The summer months warrant calmer and safer waters, but it is still important to be careful. Many locals suggest swimming in the river because it is much safer.
If you do not feel like going into the water, taking a nice stroll along the beach is another great option. The entire stretch is 2 miles roundtrip on soft sand, so it’ll be a truly enjoyable and easy walk.
14) Eat a Hawaiian Hot Dog at Puka Dog
Puka Dog is famous for its Hawaiian style hot dogs. Featured on the Travel Channel and Anthony Bourdain’s TV show, Puka Dog is a local favorite.
What makes Puka Dog truly stand out is its unique take on relish and sauces. Unlike traditional American hot dogs that usually have ketchup and mustard, Puka Dog offers mango, pineapple, papaya, coconut, banana, or star fruit relish and Aunty Lilikoi’s Hawaiian mustard.
In addition to the tropical relish and Hawaiian mustard, you get to choose from a mild, spicy, hot or lava garlic lemon secret sauce.
Ugh, if that’s not enough to get your mouth salivating, I’m not sure what will! It really is what I call hot dog heaven.
15) Visit Kauai Coffee Plantation
If you love coffee, then you have to stop by the Kauai Coffee Plantation. As the largest coffee farm in the entire United States, you will get a chance to learn how coffee is grown, harvested and roasted on the island, as well as sample some of their fresh coffee!
16) Snorkel at Ke'e Beach
Ke’e Beach is located at the end of the road on the North Shore in Ka’ena State Park, and is ideal for both swimming and snorkeling because the beach is protected by a large coral reef.
This beach is also the point where the Napali Coast begins and the entrance for the extremely difficult Kalalau trail.
Since there is limited parking at Ke’e Beach, you will need to make a reservation beforehand to even enter the park. Residents with a local ID do not have to make a reservation.
Tip: Go early to avoid the crowds and to get a good parking spot. There is little to no cell reception in this area.
17) Take a Dive at Queen's Bath
Queen’s Bath is a unique and beautiful tide pool located in Princeville. In order to get there, you will have to park your car at the end of Kapiolani road. Then, there is a short 20 minute (1 mile) steep hike down to the tide pool.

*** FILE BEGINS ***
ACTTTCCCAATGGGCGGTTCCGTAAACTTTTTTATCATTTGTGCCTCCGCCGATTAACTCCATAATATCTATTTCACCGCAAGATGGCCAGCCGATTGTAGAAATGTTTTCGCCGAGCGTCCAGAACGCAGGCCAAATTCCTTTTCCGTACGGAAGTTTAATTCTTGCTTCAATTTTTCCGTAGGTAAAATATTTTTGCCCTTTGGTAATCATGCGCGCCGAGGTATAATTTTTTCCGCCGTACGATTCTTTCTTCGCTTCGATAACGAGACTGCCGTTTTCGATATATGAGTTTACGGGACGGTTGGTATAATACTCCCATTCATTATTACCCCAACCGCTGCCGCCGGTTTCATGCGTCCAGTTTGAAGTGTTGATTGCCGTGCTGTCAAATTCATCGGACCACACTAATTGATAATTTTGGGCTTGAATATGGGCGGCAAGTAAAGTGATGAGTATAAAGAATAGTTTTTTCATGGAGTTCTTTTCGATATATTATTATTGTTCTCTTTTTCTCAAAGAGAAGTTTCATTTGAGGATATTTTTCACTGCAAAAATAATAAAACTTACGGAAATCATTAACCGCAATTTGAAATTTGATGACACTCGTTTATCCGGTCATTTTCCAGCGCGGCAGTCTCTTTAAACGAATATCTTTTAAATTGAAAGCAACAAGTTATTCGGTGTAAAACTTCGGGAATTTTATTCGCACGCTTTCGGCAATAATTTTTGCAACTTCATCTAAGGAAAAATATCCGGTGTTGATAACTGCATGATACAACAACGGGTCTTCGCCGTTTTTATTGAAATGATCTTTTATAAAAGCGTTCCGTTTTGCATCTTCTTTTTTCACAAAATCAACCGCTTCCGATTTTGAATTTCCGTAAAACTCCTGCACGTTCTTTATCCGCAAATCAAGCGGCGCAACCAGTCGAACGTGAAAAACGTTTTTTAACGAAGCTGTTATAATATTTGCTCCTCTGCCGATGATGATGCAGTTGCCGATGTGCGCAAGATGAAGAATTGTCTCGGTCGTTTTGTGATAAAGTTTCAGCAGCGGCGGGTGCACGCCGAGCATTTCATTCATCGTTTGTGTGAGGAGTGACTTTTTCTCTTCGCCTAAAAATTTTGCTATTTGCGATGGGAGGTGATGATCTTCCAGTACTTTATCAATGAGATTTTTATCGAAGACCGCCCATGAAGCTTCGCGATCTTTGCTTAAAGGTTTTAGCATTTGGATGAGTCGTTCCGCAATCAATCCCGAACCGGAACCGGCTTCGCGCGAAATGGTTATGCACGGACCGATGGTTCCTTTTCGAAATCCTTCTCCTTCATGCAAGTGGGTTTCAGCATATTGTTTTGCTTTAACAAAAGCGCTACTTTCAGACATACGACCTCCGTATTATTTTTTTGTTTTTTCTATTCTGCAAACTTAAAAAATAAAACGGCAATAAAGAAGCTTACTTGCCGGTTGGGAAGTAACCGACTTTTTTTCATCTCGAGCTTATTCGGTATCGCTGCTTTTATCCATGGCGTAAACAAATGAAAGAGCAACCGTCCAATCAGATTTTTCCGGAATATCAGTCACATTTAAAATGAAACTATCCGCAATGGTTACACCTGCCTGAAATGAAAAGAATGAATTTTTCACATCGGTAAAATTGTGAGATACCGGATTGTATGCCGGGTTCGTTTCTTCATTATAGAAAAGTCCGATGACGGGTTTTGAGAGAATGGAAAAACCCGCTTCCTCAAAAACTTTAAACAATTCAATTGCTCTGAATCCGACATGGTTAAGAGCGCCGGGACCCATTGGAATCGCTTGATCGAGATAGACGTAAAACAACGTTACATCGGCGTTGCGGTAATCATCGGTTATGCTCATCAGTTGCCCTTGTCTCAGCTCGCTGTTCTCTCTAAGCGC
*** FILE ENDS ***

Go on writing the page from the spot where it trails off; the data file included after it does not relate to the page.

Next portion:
Queen’s Bath is essentially a large swimming pool surrounded by igneous lava rocks and cliffs. During the summer months, the waters are calm enough to swim in. You might also see some tropical fish and sea urchins in the pool too!
From October to May, however, the surf tends to be very strong and is NOT safe to swim in the pool. Follow the guidelines and use extreme caution as people have drowned and died here in the past from the strong currents or from slipping on the rocks.
- The hike and Queens Bath are not suitable for the disabled, young, or elderly because the rocks are very wet and slippery.
- Check the surf report the morning you plan to visit.
- Make sure to ONLY swim in the pool and not the ocean. Queens Bath is a closed tide pool; do not make the mistake of swimming in an open pool.
18) Enjoy a Nice Sunset Walk on Mahaulepu Beach Trail
The Mahaulepu Beach Trail is a popular hike that starts at Shipwreck’s Beach, which is located 1 mile North of the Grand Hyatt in Poipu.
At just 2 miles long in distance, the trail offers stunning views of the waves crashing against the igneous rocks, secluded coves, unique tide pools and native plants. The trail is relatively flat and well kept so most people of all ages can easily walk or run.
Tip: Go during sunrise or sunset to get the most picturesque photos. Look closely at the waters because you may catch some sea turtles floating around.
19) Buy Local Produce at a Farmer’s Market
Do you want fresh produce? Then check out your local farmers market. With a farmers market almost every day, there is no excuse to not go. At the market, you will find juicy fruits and vegetables, tropical flowers, delectable Hawaiian food, taro pastries, mango desserts and much more!
Eat healthy food while supporting the local farmers. It’s a great and fun experience for the entire family.
20) Hike the Grueling Kalalau Trail
Many people agree that Kalalau trail is the most beautiful but physically and mentally challenging hikes on the island. The 11 mile trail starts at Ke’e Beach and ends at Kalalau Beach. As the only trail that provides access to the rugged terrain, it is a must do if you want to see the Napali Coast and all of its natural beauty. Throughout the hike, you’ll get views of the ocean and the lush, green forests.
Tip: Make a reservation beforehand. This is a very challenging hike so bring lots of water and food.
Thank you so much for reading my post on the 20 best things to do in Kauai! I hope you found it helpful If you are interested in reading about fun things to do in East Oahu, click here: East Oahu – Fun Things to Do . Feel free to comment below or email me with feedback or questions.